When Mary LaBree began advocating for RSD in the 1980’s the term Complex Regional Pain Syndrome hadn’t been created. While other names had been used previously to describe Reflex Sympathetic Dystrophy (Syndrome) it was most often referred to as RSDS.
In 2012, she reached out to me and a friendship formed. We shared phone calls, messages and correspondence by snail mail. Mary sent me a copy of the photo of she and other’s of the original signing of her proclamation and a copy of the verbiage used to secure her proclamations. I’m privileged to know what Mary looks like. For now, I’ll not share those, nor have I ever. She shared with me 30+ years of everything. How she started, how she educated, how other RSD organizations began, her children, grandchildren, colleagues, the strength it takes to endure; not just in living with pain, but being a part of it.
If you pray, why worry… If you worry, why pray?
I had plans to meet her in person twice. The first time she had to return home early. I was supposed to meet her again toward the end of October or into mid-November. I had just spoken to her less than a week before her passing.
I was in the hospital yesterday, I had an accident with my wheelchair when I tried to back it up ( standing in front of it. ) (Stupid me )when I pushed the button to back it up.. I pushed it the wrong way..And ran over my LEDs from the ankles to the knees. I was really blessed when the ER Dr. Asked what other problems did I have, & when I explained CRPS He said oh Chronic Regional Pain Syndrome , I said yes. He treated me with kindness & care. I’m going to send him a thank you card. He was really kind. You don’t always find a kind caring Dr..pls pray for me to recover. I have a lot of CRPS work to do. I will be leaving for CA in a few weeks. Ty.M
I’m sorry I had a mistake that I didn’t want to have a group pls forgive me, as I pressed the wrong thing, & didn’t realize it until someone told me.
The next message on Oct 12, I missed due to being away and my IM being flooded and then she was gone. I was on the road to and from the Stanford Transplant Clinic for our daughter on the 15th and in the Emergency Department on the 16th due to my cervical spine. Trying to save the puppies life all in between.
The last message was in reference to an accidental group IM.
I had been wondering if she would want to make the plans to meet at the NERVEmber, West Coast Pain Forum for Power of Pain Foundation on November 14th. All I knew for certain is she planned to be here in Northern California on the 23rd of October and would call me.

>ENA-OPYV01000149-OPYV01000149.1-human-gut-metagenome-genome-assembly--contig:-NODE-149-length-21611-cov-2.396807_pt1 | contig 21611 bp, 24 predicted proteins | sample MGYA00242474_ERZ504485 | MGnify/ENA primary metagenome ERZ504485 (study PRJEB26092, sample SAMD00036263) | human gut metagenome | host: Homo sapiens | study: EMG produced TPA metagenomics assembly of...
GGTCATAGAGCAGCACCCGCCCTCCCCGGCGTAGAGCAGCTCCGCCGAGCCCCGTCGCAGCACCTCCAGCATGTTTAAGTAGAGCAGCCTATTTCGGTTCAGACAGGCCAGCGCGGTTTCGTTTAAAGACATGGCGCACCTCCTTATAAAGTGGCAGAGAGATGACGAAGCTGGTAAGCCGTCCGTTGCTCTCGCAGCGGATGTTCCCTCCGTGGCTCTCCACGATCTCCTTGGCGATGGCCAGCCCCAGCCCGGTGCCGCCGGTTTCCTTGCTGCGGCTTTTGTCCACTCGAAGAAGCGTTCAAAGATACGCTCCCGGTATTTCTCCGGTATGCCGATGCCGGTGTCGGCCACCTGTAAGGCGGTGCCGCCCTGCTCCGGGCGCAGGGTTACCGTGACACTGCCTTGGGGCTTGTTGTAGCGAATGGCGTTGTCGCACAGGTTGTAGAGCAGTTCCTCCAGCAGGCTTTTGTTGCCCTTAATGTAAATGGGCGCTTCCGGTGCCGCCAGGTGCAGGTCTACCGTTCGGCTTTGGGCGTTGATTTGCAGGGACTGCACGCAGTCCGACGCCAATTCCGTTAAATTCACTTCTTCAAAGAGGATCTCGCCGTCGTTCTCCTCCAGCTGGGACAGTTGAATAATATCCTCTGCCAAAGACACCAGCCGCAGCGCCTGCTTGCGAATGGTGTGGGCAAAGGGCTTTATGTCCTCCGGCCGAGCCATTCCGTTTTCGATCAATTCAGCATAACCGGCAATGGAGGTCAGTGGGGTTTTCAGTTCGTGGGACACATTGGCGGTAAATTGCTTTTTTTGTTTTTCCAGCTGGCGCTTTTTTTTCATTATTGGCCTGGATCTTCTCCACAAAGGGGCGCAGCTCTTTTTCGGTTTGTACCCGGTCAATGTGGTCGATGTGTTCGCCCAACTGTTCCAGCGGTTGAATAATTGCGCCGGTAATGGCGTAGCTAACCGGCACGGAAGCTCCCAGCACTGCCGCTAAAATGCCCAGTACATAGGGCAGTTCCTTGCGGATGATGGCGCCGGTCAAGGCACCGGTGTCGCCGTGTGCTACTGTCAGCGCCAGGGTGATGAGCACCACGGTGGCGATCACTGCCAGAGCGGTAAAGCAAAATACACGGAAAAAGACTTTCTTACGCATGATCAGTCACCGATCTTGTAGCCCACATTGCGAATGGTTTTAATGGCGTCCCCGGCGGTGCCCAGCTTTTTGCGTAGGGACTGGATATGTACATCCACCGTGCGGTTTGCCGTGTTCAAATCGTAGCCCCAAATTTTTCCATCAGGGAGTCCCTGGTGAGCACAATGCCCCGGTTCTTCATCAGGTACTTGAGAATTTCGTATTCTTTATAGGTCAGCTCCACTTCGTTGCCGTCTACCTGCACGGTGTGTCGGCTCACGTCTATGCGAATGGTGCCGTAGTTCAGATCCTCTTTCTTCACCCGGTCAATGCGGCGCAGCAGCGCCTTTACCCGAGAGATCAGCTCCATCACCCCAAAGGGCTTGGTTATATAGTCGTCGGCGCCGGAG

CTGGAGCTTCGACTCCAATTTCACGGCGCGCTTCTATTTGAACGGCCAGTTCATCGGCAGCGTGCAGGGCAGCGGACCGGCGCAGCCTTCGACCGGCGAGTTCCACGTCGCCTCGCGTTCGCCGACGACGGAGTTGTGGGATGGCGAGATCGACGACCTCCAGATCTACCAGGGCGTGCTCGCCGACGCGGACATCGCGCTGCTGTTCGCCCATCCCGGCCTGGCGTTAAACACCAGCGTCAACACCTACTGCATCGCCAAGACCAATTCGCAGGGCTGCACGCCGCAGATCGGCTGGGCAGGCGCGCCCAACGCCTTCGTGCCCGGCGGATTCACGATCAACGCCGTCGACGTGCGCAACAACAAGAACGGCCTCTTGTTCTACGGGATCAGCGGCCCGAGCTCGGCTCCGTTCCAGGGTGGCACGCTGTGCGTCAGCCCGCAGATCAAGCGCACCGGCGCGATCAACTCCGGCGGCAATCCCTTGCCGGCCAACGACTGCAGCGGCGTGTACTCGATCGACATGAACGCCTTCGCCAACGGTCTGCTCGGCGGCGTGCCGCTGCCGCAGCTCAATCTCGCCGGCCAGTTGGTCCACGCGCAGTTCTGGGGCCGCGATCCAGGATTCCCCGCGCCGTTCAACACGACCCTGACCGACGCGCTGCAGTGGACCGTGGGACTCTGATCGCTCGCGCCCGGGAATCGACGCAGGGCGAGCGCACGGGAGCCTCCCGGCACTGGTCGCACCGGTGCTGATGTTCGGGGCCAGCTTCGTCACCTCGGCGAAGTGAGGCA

Permission granted and sent from the Power of Pain Foundation to share in Mary’s memory. Melanie McDowell Awareness and Advocacy Award Nomination 2015
I wish she would have received more nominations, but mine was the only one for her. She was most deserving.
We never know for certain where our conversations go even when we chit-chat on the phone or when we think they are in confidence. I don’t know what Mary ever spoke of me to others, but I know that she must have believed in me enough with what she did share with me to know I would keep it to me and if she didn’t know for sure when she told me she knew as time went on because I’ve never told it.
She asked me sometime in 2013 to consider being trained by her for her Coalition and new endeavors. While I was most honored, I respectfully declined as I was already committed to Power of Pain.
Our conversations also consisted of but weren’t limited to life, color, ethnicity, race, the olden days, differences, equality, change and today. She shared with me uncertainties about people, places and things, and I eased her in certain fear and prejudices. Please don’t misunderstand me, I’m not at all implying Mary was prejudice, in fact, she’s not, though conversations were simply sometimes deep. Mary listened and she learned. She watched, listened to gossip, dismissed it, listened more, read, picked it apart, put it together, and ultimately decided for herself. She wasn’t afraid to speak her mind or share a maybe, what if, what do you think or did you know.
I’m humbled to have been accepted, acknowledged, taught and even loved by her.
Mary was so proud of the New England RSDS Coalition, she was thrilled that the healthcare community was finally beginning to know what RSD (CRPS) is. She was pleased that patients had informational materials to seek out and be provided. She was happy that educational events were provided free to the public.
She told me the story behind July and why her proclamations are for the month of independence and not November. As I stated Mary began educating RSD over 30 years ago. July was chosen for freedom, freedom from pain. It wasn’t until many years later that a national color evolved, and then our month of recognition. Mary was grateful for her closest friends. I know she loved her beautiful friend, advocate and poet, Jane (Gonzales).
I prayed for her health and I prayed for her to achieve her life’s work, her mission to create awareness and educate on RSD, her purpose to continue doing so, and her hope for our future.
You did Mary! You really did! You achieved them all to the last breath.